The Smith & Wesson Schofield Model 3 Revolver
Due to the Smith & Wesson Model 3 Revolver's poor performance in the US Army’s tests, Smith & Wesson sought to make improvements to the Model 3 that were desirable for the Army. The most important modification to the Model 3 was moving the latch from the barrel to the frame. The caliber was also changed to .45 Schofield, which could be fired through a Colt Single Action Army, but a .45 Long Colt could not be fired through a Schofield Model 3 revolver.
The fact that Schofield was could not fire the .45 Long Colt round proved to be a major logistical problem and it caused the revolver to have a short service life.
About 8000 Schofield revolvers were purchased by the US military. The revolver saw widespread use across the United States. Some military units such as the Buffalo Soldiers used Schofields during the Indian Wars. State militias were also issued the Schofield as a sidearm. Many Schofield revolvers were sold off as surplus through large dealers. The infamous James Gang was said to have used Schofields in their robberies. The Wells Fargo Bank Company purchased many surplus Schofield revolvers use by their agents. The Wells Fargo revolvers would have their barrels cut from 7 inches to 5 inches to make them easier to use.
The New Smith & Wesson Model 3 Revolver
In 1878 the improved New Smith & Wesson Model 3 Revolver was introduced. The New Model 3’s latch was mounted on the barrel, and had a round butt frame. It was produced from 1878 until 1912 and replaced all other Smith and Wesson Model 3s made previously. The Japanese Navy was a big customer for the New Model 3 starting in 1879 and continuing through the 1890’s. Other countries purchased the New Model 3 including Australia which purchased 310 for the Colonial Police. These revolvers were chambered in .44 Russian, and most had detachable shoulder stocks to make them easier to shoot. The Australian contract guns were proofed with a broad arrow, and were finished with nickel.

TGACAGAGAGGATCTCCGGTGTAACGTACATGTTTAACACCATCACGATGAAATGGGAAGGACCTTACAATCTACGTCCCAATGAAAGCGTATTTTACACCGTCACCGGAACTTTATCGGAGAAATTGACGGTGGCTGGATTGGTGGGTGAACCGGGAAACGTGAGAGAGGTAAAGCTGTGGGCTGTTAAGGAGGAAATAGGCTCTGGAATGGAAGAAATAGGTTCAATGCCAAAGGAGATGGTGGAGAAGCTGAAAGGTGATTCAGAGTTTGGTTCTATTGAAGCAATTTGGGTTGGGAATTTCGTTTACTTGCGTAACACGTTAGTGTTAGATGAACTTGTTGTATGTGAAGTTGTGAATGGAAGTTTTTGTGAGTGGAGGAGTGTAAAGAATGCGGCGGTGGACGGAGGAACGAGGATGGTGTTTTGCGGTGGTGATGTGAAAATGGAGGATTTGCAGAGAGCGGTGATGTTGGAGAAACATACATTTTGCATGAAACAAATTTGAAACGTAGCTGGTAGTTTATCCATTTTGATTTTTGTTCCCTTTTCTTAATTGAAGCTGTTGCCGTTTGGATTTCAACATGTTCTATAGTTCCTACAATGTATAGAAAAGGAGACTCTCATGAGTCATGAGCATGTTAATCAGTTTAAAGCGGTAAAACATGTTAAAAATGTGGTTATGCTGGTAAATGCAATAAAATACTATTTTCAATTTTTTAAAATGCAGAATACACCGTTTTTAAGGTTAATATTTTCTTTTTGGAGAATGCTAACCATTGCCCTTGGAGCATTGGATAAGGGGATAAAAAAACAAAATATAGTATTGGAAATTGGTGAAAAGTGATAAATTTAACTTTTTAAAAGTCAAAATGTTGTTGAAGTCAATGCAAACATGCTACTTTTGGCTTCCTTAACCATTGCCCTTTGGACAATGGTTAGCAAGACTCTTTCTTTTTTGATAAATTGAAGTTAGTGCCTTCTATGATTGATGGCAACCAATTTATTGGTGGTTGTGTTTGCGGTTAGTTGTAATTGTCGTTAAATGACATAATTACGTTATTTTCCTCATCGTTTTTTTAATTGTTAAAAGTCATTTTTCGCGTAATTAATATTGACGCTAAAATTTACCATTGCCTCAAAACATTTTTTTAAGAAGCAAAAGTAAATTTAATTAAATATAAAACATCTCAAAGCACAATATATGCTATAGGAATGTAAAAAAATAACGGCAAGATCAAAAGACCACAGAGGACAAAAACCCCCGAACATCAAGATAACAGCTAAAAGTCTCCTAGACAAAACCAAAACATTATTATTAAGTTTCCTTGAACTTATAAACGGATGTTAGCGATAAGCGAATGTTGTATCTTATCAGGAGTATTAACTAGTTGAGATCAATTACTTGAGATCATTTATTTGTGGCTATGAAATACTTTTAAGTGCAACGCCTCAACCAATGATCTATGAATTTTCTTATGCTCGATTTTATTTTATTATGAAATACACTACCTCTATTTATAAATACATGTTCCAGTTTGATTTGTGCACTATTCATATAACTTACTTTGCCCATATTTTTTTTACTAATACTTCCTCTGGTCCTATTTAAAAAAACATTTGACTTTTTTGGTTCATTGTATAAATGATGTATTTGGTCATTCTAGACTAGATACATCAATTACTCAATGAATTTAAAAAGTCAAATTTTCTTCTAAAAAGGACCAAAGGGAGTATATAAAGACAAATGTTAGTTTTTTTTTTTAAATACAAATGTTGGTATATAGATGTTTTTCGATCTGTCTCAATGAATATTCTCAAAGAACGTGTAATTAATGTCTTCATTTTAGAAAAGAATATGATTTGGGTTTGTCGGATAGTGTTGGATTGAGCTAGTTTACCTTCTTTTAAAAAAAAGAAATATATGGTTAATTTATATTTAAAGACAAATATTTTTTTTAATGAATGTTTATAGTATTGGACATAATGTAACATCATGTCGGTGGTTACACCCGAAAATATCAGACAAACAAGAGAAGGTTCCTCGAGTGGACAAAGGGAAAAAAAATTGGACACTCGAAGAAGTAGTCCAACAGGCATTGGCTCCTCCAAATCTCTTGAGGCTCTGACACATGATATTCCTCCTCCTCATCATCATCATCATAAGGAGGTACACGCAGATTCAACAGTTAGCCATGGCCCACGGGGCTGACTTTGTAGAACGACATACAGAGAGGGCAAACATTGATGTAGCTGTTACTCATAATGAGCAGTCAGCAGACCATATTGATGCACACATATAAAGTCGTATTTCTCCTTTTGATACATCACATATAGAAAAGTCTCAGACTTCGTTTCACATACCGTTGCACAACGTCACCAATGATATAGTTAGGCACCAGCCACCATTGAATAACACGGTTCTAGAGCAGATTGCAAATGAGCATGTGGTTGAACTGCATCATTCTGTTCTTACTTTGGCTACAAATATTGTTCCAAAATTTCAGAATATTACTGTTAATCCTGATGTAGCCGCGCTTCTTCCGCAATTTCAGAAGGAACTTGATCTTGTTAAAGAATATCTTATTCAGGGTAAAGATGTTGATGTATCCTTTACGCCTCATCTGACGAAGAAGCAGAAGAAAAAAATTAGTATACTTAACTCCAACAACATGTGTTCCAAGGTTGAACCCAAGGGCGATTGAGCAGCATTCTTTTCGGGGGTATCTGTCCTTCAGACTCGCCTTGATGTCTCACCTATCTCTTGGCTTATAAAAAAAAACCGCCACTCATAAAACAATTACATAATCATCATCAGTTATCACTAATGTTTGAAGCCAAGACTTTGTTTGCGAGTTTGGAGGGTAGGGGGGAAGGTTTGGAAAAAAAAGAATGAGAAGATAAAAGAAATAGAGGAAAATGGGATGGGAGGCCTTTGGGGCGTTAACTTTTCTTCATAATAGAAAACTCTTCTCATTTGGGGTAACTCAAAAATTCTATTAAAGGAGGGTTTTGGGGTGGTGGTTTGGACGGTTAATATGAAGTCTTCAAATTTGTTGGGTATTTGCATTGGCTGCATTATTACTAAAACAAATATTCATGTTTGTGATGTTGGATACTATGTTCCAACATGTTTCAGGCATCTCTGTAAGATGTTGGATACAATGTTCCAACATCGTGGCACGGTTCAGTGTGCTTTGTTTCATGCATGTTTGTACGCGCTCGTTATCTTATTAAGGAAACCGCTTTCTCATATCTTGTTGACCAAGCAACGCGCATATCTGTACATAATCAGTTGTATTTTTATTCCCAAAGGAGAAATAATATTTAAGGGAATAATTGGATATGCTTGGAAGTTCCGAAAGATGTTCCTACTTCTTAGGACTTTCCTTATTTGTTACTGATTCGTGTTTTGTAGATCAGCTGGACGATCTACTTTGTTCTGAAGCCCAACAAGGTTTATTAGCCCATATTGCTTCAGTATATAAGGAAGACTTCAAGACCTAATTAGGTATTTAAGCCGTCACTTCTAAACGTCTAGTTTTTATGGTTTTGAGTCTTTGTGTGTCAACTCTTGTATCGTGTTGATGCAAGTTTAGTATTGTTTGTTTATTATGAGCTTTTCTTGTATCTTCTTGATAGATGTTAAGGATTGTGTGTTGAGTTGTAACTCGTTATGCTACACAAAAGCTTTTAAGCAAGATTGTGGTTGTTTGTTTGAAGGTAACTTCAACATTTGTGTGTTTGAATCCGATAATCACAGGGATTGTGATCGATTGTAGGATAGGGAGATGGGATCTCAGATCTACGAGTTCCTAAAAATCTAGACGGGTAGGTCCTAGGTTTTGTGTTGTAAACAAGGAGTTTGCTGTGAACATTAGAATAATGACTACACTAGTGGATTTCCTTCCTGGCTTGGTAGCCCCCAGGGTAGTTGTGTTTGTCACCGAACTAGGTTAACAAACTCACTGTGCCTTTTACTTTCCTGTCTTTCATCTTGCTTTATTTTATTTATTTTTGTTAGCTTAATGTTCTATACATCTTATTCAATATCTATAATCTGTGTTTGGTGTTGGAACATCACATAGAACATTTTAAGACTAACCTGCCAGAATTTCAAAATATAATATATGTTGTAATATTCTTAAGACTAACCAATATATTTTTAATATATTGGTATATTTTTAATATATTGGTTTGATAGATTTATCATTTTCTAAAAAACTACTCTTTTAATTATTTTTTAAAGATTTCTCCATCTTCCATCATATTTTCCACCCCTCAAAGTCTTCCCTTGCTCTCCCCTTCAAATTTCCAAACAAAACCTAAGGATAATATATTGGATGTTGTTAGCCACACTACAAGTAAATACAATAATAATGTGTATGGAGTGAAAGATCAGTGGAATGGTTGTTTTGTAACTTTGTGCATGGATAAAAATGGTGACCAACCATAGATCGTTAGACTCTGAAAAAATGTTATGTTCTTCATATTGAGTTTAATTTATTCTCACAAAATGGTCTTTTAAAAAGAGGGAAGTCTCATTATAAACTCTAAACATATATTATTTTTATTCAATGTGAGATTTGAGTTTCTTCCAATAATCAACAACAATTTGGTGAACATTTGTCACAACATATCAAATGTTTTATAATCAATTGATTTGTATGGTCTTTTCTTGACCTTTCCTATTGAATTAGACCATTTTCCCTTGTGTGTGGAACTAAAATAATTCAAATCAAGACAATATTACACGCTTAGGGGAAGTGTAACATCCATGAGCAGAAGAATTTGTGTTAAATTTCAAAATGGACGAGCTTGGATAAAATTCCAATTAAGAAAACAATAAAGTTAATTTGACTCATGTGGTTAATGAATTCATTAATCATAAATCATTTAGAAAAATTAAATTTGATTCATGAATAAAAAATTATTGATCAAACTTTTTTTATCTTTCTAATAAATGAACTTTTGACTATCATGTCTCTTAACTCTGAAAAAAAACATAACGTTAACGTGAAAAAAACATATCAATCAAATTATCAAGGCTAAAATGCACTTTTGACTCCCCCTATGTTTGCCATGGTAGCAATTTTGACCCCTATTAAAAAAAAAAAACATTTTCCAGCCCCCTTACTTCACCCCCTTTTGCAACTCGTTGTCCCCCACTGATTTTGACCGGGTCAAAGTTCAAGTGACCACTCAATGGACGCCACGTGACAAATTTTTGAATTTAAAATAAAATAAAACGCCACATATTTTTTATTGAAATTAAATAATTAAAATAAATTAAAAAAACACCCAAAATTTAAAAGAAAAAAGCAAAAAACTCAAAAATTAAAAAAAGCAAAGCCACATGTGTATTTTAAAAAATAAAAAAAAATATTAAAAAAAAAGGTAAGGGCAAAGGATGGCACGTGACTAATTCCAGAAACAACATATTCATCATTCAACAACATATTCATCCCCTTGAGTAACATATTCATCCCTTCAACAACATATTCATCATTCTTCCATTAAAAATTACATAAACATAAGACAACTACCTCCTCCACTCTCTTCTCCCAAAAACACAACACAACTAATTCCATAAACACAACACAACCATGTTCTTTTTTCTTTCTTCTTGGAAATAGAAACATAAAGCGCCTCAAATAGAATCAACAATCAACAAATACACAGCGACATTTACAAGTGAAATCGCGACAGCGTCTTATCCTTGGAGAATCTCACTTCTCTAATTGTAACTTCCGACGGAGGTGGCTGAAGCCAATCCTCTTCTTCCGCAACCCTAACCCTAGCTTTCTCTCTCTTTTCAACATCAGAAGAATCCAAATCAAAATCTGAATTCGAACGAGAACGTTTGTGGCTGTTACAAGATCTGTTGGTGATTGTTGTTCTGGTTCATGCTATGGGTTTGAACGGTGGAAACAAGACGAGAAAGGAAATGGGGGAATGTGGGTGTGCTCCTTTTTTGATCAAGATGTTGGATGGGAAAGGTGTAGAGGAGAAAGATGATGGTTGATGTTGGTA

Smith & Wesson Today
In the 20th Century Smith & Wesson would become known primarily for their double action revolvers with swing out cylinders. The company would produce many innovate guns such as the Registered Magnum and the Model 29, and many police officers were armed with Smith and Wesson Revolvers.
But the single action Smith & Wesson Model 3 Revolver in all of its variations is still popular amongst collectors and Cowboy Action Shooters. Like the Colt Single Action Army, many Italian companies today produce clones of the different Model 3 variants.
* Images: Rock Island Auction Company ( www.rockislandauction.com )
About Marc Cammack
Marc Cammack has been collecting firearms since he was 14 years old.
His interests are primarily military surplus firearms of the late 19th into the 1950's. He has studied these in depth, and currently volunteers at two local museums providing them with accurate information about their firearms.
He is a graduate of the University of Maine with a bachelor's degree in history. He has studied modern European and American history since the age of 9, and has been shooting since the age of 11. He currently resides just outside of Bangor, Maine.